Limiting Loss Aversion Bias

Importantly, we can’t eliminate loss aversion, but we can be aware of it. A practical strategy to protect against loss aversion is to utilise a stop-loss strategy. A stop-loss strategy is where you set a pre-determined price that the asset will be sold if facing an investment loss. This pre-commitment will help limit risk and help to mitigate a loss aversion bias.  Other examples of how you can reasonably minimize risk exposure and losses:

  • Invest in companies that have an extremely strong balance sheet and cash flow generation.
  • Consciously remain aware of loss aversion as a potential weakness in your investing decisions
  • Purchase investments with relatively low price volatility
  • Hedge an existing investment by making a second investment that’s inversely correlated to the first investment

Framing Bias & Investing

When researching investments, the phrasing or how an investment is “framed”, can cause you to develop an opinion that is either positive or negative. As an investor, it is important that you ascertain the facts and use them as a basis to formulate your opion about whether the investment is good or bad.

What’s fascinating is that when investors are not sure of all the facts, or in a situation where there are many unknowable factors, there is, in fact, a high probability of reflexive decision-making. The probability of being influenced by framing bias is, thus, also increased. For example, which of these two options do you find more appealing?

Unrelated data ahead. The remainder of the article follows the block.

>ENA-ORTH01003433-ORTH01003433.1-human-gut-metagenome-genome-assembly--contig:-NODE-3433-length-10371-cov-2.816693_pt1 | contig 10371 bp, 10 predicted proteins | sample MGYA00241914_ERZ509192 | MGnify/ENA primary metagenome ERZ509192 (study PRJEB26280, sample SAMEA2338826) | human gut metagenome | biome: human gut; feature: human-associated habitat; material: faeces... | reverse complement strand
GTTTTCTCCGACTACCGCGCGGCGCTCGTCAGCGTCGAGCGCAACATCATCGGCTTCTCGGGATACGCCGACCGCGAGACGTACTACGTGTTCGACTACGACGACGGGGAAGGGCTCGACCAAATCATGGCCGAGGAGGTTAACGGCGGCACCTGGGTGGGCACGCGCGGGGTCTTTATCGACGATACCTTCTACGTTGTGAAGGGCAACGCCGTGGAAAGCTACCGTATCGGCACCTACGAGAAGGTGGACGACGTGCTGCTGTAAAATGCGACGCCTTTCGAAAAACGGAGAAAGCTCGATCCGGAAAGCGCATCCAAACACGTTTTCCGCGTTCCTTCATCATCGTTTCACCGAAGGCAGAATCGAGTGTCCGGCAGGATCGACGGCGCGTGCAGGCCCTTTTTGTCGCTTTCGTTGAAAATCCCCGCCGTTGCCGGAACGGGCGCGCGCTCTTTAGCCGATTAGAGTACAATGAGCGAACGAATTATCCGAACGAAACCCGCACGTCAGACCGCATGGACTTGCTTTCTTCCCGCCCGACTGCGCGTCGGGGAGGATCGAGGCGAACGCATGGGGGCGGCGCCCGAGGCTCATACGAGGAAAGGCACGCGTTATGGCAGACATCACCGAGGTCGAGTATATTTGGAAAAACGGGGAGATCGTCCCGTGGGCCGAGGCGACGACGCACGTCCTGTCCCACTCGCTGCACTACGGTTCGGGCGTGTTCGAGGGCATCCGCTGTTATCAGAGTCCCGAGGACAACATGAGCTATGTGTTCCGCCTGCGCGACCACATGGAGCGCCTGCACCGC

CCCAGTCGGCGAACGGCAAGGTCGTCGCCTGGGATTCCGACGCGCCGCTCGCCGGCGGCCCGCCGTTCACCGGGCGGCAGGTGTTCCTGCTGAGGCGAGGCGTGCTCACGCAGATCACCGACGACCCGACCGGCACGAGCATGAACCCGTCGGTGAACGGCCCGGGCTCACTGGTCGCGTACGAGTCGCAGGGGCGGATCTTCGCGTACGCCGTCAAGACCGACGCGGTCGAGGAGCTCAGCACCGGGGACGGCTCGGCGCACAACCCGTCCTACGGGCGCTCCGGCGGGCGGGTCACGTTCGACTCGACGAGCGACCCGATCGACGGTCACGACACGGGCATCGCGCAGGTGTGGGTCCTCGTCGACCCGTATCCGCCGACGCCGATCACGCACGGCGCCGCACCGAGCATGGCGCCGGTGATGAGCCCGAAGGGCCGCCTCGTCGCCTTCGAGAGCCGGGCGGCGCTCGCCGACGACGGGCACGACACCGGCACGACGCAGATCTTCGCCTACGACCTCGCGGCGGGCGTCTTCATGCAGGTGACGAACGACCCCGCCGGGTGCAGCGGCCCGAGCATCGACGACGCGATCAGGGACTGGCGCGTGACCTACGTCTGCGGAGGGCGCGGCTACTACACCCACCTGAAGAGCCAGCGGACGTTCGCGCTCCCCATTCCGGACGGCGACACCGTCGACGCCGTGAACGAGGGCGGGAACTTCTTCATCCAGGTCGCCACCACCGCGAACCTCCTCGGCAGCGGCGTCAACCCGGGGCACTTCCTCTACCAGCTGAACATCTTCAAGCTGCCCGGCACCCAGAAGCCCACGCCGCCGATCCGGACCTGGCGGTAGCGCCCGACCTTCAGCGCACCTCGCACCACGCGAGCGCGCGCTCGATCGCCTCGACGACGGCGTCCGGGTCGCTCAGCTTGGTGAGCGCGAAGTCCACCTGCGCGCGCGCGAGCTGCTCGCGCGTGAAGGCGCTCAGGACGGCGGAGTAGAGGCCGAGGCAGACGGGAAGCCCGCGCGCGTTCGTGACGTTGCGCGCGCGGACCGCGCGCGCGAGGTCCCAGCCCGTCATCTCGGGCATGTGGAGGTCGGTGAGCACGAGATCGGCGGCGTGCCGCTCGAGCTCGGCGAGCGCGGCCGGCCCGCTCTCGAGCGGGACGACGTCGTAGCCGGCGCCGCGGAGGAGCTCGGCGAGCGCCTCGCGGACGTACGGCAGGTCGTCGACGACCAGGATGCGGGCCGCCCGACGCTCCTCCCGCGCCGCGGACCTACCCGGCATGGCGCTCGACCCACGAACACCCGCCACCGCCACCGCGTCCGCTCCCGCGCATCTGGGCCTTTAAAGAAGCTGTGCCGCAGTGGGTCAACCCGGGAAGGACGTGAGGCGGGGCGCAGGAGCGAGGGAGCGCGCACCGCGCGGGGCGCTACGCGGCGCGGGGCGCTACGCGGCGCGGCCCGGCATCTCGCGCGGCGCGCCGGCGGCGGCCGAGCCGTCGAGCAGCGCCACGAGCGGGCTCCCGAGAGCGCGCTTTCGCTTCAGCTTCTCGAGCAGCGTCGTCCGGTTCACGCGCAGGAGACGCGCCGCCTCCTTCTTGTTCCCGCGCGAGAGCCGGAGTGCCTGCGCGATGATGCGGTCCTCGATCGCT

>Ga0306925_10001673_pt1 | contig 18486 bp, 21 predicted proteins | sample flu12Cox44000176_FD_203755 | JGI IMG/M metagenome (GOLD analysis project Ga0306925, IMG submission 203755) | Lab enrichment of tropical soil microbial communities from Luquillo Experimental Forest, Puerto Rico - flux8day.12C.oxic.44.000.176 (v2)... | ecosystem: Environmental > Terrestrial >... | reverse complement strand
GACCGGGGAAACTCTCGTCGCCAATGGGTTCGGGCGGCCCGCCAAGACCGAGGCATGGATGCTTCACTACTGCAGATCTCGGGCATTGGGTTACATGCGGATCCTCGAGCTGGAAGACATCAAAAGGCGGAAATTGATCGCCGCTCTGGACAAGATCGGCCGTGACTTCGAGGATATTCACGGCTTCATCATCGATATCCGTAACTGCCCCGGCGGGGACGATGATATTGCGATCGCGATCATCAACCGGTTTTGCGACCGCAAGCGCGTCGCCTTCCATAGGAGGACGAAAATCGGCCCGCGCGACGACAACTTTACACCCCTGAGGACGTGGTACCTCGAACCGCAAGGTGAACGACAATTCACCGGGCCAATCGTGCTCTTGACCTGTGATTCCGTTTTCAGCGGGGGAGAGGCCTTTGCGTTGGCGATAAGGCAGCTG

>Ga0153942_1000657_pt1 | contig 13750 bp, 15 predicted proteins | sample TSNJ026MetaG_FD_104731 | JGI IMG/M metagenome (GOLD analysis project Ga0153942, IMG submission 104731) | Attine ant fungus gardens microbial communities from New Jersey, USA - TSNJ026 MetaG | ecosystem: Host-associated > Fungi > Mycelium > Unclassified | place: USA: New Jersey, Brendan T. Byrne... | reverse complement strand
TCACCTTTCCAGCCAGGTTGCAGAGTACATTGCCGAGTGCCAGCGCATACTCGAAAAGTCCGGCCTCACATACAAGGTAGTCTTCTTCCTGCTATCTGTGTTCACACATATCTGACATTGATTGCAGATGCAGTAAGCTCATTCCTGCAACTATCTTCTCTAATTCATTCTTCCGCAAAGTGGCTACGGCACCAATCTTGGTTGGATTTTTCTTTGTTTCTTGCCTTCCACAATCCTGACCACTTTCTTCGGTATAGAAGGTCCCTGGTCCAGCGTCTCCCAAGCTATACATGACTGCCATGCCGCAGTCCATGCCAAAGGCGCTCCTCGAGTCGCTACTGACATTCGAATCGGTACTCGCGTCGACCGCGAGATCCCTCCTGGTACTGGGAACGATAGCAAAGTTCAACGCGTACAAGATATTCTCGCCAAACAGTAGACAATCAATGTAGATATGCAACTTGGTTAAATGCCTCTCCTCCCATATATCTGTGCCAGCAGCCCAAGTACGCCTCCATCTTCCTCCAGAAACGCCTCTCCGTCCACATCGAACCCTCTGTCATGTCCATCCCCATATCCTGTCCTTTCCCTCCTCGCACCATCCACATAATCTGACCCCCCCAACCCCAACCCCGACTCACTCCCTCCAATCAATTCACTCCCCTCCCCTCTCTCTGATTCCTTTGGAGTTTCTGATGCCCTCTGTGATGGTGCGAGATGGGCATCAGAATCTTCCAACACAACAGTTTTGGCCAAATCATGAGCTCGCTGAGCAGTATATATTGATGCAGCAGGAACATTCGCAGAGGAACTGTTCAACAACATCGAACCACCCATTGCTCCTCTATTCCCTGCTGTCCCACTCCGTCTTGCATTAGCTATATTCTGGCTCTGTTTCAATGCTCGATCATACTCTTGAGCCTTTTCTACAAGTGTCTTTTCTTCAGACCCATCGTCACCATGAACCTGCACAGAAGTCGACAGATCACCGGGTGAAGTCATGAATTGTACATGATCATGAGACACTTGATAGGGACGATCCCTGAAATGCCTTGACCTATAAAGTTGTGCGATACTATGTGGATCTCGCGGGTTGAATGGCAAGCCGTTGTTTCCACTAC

The Result

Option number one sounds disappointing. Earnings were below predictions and makes the investment sound like the company is struggling.

Option number two however, uses the term “outperforming” and uses a baseline number that makes the company look like it is in an upward trend.

Minimising The Effects of Framing

A solution

One strategy you can do as an investor is to always challenge the framing and how information is presented. Consider rephrasing the information you’re reading and see what impact, if any, that has on your conclusion. The key thing is trying to kick in the logical, reflective approach to decision-making and avoid impulsive, reflexive decisions.

An Example

When reading marketing material about an investment or research paper, typically there is a lot of opinion and bias included in the research and/or marketing material. Try to remove any editorial/judgmental comments and look at only the key numbers and underlying assumptions driving the valuation or reason for the investment. Then arrive at your own conclusions, rather than being swayed by how the information is presented to you.